Skip to comments.Obama blames Founding Fathers’ ‘structural’ design of Congress for gridlock..(Wants Communism)
Posted on 05/23/2014 8:58:39 AM PDT by yoe
President Obama is taking a swipe at the Founding Fathers, blaming his inability to move his agenda on the disadvantage of having each state represented equally in the Senate.
At a Democratic fundraiser in Chicago Thursday night, Mr. Obama told a small group of wealthy supporters that there are several hurdles to keeping Democrats in control of the Senate and recapturing the House. One of those problems, he said, is the apportionment of two Senate seats to each state regardless of population.
Obviously, the nature of the Senate means that California has the same number of Senate seats as Wyoming. That puts us at a disadvantage, Mr. Obama said.
(Excerpt) Read more at washingtontimes.com ...
The sad thing is how many congressional Republicans would agree with him.
Senators were supposed to represent the state government, and provide a check on the federal government. Unfortunately, the 17th amendment just turned them into more exclusive version of the House.
Someone better emerge to intellectually challenge these intellectually challenged leftists.
Over 100 million commie victims would agree, if prodded..
Of course, they’re all dead.. at the hands of communists..
and activists who thought they knew better
than those who were battle tested
and trusted in God.
The US Constitution was structured in order to account for the truth about the human condition - that no human nor group of humans should be given power over the lives of others, as all are inherently flawed, sinful, and prone to corruption.
Obama and the left, being humanists, believe in their own “elitehood” and the inherent superiority of their intellect and morality. Limiting the power of “elite” people stifles them from doing the “right” things for “the common good”.
Obama is frustrated because the Constitution is functioning just as the Founding Fathers intended and is inhibiting him doing just that .
At what point in his commentary about the Constitution does he reach that level where he is violating his oath of office? It would seem to me, he could get impeached and convicted at some point and I think he has gotten beyond it now.
I wonder if “O” ever gets tired of being a jackass.
BTW Barack, the nature of the HOUSE is proportional representation, and the PEOPLE gave control of it to the REPUBLICANS!
What a frigging idiot. If not for the Constitution, I’d call his bluff so we can have a REPUBLICAN senate too.
I guess this fool was thinking of giving only California more seats. He’s too stupid to realize democrats control the Senate for exactly the reason he is criticizing!
“Constitutional Scholar” Obama should know that the constitution of the US Senate reflects that fact that the nation is a union of UNITED (sovereign) States. At least that’s how it started out.
Frankly, I’d like to see the popular election of Senators go away. I think that they should be selected by their state legislatures the way it was originally. We might still have a Harry Reid, but I’m confident that moron’s like Patty Murray, Barbara Mikulski & John Kerry wouldn’t get near the senate chambers except on a capitol tour.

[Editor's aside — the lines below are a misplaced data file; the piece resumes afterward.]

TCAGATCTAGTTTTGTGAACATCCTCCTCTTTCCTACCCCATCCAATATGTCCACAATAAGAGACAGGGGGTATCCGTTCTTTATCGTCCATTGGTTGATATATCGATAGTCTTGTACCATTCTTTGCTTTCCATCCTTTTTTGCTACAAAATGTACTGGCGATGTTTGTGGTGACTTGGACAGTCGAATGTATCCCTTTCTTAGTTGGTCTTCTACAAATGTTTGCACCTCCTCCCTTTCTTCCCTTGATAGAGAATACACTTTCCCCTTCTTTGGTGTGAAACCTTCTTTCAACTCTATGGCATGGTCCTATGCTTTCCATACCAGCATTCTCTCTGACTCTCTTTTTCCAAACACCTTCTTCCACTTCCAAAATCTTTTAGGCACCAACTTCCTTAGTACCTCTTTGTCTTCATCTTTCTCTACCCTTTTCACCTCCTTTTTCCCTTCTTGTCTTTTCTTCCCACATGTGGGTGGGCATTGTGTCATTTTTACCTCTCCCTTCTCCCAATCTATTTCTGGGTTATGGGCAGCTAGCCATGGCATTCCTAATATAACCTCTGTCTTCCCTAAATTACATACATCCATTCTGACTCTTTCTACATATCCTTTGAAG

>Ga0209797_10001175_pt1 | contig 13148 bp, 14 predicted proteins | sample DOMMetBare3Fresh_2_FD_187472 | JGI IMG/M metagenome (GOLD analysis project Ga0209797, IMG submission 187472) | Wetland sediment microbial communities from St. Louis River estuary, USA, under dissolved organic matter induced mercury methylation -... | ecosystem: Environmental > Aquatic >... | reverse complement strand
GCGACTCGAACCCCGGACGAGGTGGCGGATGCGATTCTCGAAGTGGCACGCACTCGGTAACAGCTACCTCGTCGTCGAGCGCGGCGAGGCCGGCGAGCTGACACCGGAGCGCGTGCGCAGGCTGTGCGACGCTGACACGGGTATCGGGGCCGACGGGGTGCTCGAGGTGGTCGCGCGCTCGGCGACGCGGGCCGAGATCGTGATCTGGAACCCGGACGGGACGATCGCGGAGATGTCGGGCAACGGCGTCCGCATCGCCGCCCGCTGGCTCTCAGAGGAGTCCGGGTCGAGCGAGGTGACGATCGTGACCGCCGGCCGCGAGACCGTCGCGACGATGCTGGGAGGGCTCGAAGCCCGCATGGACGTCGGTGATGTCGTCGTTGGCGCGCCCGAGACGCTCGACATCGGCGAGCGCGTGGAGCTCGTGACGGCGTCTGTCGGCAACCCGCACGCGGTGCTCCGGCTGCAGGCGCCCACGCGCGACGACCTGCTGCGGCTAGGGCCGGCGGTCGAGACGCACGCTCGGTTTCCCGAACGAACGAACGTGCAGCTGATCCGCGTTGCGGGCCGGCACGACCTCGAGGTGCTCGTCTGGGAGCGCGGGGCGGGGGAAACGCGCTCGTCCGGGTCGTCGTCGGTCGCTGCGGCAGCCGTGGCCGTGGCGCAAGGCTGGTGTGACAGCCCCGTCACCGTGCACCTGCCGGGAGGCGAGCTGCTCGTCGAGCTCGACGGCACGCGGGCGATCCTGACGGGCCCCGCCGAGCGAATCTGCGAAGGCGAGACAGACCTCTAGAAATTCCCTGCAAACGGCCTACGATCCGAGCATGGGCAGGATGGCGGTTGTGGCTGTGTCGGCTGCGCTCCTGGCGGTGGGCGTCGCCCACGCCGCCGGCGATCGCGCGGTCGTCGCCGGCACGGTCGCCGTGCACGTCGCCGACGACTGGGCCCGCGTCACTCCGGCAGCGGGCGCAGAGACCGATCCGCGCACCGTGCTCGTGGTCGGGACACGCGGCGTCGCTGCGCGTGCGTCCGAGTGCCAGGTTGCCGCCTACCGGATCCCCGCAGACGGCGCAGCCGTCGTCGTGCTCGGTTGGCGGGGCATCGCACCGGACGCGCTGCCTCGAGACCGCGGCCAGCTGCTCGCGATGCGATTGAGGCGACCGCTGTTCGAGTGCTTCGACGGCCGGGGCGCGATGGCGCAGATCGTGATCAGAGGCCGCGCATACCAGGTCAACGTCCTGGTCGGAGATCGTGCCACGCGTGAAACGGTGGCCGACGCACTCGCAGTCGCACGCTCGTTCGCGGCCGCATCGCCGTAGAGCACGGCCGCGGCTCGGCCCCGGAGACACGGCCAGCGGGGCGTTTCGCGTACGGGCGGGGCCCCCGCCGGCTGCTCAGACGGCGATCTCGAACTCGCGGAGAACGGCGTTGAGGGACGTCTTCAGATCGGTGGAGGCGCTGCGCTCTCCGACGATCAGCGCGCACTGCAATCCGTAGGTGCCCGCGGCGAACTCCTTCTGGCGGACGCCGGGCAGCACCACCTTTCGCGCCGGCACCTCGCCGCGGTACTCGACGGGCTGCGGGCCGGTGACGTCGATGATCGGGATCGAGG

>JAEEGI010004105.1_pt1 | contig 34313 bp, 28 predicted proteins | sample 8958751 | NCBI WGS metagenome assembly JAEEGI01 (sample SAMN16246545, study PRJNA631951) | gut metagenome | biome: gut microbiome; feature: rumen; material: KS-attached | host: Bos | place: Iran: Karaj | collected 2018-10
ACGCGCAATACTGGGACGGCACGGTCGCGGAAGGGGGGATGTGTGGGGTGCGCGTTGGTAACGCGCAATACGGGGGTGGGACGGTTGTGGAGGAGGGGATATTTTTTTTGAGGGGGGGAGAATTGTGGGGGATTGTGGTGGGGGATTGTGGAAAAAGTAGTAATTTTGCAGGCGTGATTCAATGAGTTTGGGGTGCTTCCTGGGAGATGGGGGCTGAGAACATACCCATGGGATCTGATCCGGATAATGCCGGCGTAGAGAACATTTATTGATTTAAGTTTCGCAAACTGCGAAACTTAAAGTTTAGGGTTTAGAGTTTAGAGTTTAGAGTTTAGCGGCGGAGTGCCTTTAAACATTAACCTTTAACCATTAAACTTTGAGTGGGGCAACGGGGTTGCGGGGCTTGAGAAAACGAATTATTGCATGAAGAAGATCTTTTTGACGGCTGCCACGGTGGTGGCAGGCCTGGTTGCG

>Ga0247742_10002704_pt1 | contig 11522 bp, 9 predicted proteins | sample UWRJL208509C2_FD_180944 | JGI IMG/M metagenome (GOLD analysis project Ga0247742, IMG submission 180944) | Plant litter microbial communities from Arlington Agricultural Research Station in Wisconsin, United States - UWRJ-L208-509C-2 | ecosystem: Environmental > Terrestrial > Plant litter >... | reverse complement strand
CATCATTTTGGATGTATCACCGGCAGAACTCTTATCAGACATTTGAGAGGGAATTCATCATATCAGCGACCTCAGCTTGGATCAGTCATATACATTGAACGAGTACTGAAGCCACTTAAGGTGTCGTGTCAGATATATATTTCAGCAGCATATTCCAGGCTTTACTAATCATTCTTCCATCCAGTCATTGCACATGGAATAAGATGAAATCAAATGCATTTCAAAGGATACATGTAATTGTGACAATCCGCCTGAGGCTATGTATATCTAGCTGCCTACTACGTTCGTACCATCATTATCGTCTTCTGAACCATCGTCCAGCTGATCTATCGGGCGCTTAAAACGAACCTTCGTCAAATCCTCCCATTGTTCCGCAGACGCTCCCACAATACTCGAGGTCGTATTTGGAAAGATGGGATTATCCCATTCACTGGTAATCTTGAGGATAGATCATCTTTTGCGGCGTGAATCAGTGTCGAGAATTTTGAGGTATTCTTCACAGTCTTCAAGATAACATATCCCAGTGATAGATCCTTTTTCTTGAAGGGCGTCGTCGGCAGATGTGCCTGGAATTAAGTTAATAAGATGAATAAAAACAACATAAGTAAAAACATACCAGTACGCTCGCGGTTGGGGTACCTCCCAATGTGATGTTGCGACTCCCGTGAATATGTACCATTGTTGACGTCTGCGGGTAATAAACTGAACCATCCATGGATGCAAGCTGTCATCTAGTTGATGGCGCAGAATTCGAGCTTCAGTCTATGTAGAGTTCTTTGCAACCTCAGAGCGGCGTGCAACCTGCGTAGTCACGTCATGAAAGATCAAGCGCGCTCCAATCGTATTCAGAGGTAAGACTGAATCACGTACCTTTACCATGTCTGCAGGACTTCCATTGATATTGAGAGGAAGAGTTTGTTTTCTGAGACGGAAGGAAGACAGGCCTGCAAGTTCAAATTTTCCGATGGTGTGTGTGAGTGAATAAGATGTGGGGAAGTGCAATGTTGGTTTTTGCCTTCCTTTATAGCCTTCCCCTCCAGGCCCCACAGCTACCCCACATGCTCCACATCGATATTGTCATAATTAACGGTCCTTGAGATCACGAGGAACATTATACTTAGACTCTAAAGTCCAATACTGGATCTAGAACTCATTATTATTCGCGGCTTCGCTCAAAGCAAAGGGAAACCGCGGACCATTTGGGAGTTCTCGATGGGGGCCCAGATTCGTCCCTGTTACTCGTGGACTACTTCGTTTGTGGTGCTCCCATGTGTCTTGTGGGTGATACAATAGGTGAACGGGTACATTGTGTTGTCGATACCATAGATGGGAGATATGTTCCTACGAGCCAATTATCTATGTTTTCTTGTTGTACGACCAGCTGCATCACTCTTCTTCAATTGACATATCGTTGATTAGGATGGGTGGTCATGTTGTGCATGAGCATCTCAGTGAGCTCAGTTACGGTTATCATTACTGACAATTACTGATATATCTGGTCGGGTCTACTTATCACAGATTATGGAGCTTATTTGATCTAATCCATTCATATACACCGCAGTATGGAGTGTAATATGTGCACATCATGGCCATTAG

And this guy taught Constitutional Law at a Law School? Even for a semester??
Is there anything about America that Obama LIKES?
Every Rat president laments that he can’t be king.
God Bless gridlock and the founding fathers...
his arrogance knows no depths... to think he believes he knows better than this once-in-a-lifetime group of classically educated men who not only founded a country, but a country like no other EVER in the history of the world... who not only put their lives and everything they owned on the line, but who--after winning freedom from a world power--came up with the idea of the US Constitution, and then brilliantly implemented it...
HE is the reason they foresaw the necessity of the 2 chambered congress, the executive branch and judicial branch and the system of checks and balances... how remarkable, how forward thinking, how utterly brilliant our Founding Fathers were...
The US Constitution is the law, and you took an oath to protect and defend it...and to bear true faith and allegicance to it.
You have already violated that oath ad nausium. These comments make it clear (which many of us have known since your own days in the Senat), that you ar ein fact an enemy of the Constitution itself and should have been impeached many times over long before now.
"I have to side with Justice Breyer's view of the Constitution--that it is not a static but rather a living document and must be read in the context of an ever-changing world." - Barack Huseoin Obama
In other words, he believes the US Constitution says whatever he wants it to say...and then acts accordingly.
How many Democrats does it take to convey the wishes of the State?
An increase of payroll for the same BS!
B0 Soebarkah remains optimistic. The Constitution won’t be in his way for long.
Just wondering, does Indonesia have Founding Fathers?
Uh yes that was kind of the purpose Mr Obama. The guy needs to take a basic American history class; one aimed at the 6th grade level.